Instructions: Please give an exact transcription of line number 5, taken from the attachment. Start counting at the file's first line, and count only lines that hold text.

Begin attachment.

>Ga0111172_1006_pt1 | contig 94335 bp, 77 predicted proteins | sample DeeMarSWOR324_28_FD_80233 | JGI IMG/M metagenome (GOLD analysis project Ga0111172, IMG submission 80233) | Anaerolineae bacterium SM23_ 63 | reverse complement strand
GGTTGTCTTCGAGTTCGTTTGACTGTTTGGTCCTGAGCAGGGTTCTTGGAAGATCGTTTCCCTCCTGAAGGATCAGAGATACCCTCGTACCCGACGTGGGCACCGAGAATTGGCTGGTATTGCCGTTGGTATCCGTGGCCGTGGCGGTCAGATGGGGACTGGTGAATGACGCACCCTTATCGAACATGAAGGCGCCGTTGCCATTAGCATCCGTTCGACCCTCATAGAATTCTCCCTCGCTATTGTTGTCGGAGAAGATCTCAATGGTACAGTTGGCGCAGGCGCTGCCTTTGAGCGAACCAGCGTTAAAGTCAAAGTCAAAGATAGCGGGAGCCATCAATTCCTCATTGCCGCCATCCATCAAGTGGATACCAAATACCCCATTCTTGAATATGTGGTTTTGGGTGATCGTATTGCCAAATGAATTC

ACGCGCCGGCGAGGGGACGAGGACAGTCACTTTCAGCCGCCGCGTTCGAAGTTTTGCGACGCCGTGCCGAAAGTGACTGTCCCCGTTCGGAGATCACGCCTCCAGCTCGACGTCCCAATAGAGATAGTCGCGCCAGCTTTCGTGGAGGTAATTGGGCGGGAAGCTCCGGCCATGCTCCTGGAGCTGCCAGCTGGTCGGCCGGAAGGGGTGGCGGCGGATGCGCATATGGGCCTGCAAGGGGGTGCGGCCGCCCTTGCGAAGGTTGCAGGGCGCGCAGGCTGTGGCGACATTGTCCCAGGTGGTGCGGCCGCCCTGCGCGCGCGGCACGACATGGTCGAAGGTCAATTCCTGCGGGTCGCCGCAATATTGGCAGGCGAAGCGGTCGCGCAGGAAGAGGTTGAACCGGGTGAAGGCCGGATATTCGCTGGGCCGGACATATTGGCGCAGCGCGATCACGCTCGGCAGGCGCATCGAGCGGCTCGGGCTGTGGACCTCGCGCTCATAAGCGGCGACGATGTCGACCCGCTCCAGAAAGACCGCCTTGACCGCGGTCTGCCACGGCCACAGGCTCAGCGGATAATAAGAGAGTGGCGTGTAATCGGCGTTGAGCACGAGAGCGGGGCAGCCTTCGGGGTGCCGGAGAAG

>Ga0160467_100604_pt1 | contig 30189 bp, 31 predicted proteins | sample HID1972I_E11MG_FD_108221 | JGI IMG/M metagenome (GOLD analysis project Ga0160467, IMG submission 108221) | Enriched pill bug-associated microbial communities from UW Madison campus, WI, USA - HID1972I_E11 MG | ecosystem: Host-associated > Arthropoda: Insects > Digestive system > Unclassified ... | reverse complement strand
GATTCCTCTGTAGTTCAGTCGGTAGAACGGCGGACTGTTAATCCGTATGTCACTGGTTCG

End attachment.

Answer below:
GATTCCTCTGTAGTTCAGTCGGTAGAACGGCGGACTGTTAATCCGTATGTCACTGGTTCG